Photo by Melody

PlantFiles: Nara Plant
Acanthosicyos horrida

Family: Cucurbitaceae (koo-ker-bih-TAY-see-ee) (Info)
Genus: Acanthosicyos (a-kanth-oh-SIS-eye-os) (Info)
Species: horrida (HOR-id-uh) (Info)

One member has or wants this plant for trade.

Edible Fruits and Nuts

Unknown - Tell us

36-48 in. (90-120 cm)
4-6 ft. (1.2-1.8 m)
6-8 ft. (1.8-2.4 m)

USDA Zone 11: above 4.5 C (40 F)

Sun Exposure:
Full Sun

Plant has spines or sharp edges; use extreme caution when handling

Bloom Color:
White/Near White

Bloom Time:
Mid Summer
Late Summer/Early Fall
Blooms all year


Other details:
This plant is attractive to bees, butterflies and/or birds
Drought-tolerant; suitable for xeriscaping

Soil pH requirements:
Unknown - Tell us

Patent Information:

Propagation Methods:
From woody stem cuttings
From hardwood cuttings
Direct sow as soon as the ground can be worked

Seed Collecting:
Allow unblemished fruit to ripen; clean and dry seeds
Properly cleaned, seed can be successfully stored


1 positive
No neutrals
No negatives

Gardeners' Notes:

Positive IRFAN_LODHI On Feb 13, 2010, IRFAN_LODHI from faisalabad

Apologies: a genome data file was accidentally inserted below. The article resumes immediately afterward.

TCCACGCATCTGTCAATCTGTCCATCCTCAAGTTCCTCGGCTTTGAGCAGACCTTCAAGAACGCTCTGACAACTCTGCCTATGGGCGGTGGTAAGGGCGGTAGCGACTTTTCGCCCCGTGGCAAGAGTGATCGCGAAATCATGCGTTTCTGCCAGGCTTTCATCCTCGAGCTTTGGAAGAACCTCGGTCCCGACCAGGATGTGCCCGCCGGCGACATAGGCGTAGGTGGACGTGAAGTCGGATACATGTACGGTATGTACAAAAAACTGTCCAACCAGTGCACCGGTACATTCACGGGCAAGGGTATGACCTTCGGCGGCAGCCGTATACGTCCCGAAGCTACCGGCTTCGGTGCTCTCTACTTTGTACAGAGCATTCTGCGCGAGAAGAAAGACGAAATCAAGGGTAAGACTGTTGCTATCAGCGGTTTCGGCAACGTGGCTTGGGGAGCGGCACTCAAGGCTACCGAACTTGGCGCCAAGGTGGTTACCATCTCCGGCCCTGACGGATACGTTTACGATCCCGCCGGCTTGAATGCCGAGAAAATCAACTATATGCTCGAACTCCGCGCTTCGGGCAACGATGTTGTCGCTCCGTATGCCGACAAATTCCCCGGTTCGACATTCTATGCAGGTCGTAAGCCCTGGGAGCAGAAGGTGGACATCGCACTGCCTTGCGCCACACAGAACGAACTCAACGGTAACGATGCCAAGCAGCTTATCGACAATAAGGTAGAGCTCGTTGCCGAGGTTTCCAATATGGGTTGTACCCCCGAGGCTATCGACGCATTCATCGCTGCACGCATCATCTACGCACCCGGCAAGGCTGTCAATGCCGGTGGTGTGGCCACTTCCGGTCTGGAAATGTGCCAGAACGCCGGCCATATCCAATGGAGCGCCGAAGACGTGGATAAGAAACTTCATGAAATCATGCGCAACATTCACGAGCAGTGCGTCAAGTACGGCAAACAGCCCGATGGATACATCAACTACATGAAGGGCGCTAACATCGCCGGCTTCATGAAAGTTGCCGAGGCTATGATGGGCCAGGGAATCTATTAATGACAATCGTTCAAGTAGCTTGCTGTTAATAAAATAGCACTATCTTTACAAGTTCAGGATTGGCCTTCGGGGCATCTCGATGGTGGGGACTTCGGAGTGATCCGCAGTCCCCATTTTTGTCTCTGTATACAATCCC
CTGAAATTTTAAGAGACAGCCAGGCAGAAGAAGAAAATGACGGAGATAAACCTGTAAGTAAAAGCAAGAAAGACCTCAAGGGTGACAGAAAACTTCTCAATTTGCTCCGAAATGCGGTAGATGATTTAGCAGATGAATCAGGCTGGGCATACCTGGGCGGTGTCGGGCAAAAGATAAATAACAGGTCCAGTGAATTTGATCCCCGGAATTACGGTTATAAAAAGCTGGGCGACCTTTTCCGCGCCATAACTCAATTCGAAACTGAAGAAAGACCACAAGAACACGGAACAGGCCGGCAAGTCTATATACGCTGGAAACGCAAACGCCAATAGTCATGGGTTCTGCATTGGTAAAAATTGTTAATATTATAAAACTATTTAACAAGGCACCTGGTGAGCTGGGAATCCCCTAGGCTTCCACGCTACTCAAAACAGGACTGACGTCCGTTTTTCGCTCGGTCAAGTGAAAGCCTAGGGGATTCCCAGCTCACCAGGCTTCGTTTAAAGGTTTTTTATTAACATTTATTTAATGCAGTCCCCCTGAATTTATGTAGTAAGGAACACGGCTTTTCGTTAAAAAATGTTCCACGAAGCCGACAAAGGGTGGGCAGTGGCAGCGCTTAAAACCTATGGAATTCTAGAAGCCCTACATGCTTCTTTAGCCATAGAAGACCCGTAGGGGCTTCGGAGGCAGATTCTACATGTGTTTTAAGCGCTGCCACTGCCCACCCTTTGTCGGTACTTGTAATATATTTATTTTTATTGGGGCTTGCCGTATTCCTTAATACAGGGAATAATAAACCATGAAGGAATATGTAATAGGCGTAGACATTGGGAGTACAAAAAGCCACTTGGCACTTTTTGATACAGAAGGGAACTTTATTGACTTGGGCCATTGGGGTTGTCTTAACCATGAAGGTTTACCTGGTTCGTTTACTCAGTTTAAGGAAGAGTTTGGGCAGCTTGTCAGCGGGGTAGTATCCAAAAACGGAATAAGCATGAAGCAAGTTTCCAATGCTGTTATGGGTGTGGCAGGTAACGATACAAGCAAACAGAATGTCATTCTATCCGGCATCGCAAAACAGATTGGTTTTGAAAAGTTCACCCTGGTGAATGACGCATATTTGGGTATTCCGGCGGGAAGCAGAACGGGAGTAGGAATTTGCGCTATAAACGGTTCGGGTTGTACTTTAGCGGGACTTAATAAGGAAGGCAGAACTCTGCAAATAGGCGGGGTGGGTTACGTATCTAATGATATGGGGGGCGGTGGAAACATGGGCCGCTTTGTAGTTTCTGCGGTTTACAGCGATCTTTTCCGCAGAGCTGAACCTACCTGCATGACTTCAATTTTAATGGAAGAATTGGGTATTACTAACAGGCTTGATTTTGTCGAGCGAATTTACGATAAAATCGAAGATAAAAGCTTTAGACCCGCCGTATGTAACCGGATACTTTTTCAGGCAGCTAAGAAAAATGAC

Pakistan (Zone 10b) wrote:

Acanthosicyos horridus )
nara (Topnaar); nara melon (English); butterpips
geographic distribution :
Acanthosicyos horridus grows in the coastal region of the Namib Desert in Namibia It grows where underground water is available, colonizing shifting sand dunes......

SOME TRUTH ABOUT NARA MELON :Fossil evidence indicates that the nara existed some 40 million years ago. The nara was probably utilized in the stone-age, and was probably the sole reason why the desert tribes survived in their habitat to modern day.
The shrub is heavily armed with 2-3cm long straight, sharp, paired spines growing on longitudinally grooved stems up to 1m long
The nuts of the fruit are the staple diet of indigenous people of Namibia.
The name nara melon is derived from the name of one of the areas where it is commonly found,More recently, the fruit has had economic importance in South Africa
In South Africa the seeds are eaten like nuts and taste similar to almonds; The seeds are highly nutritious, containing 57% oil and 31% protein....
Ecologically, nara is a keystone species, being the most important sand stabilising plant in the Namib desert.

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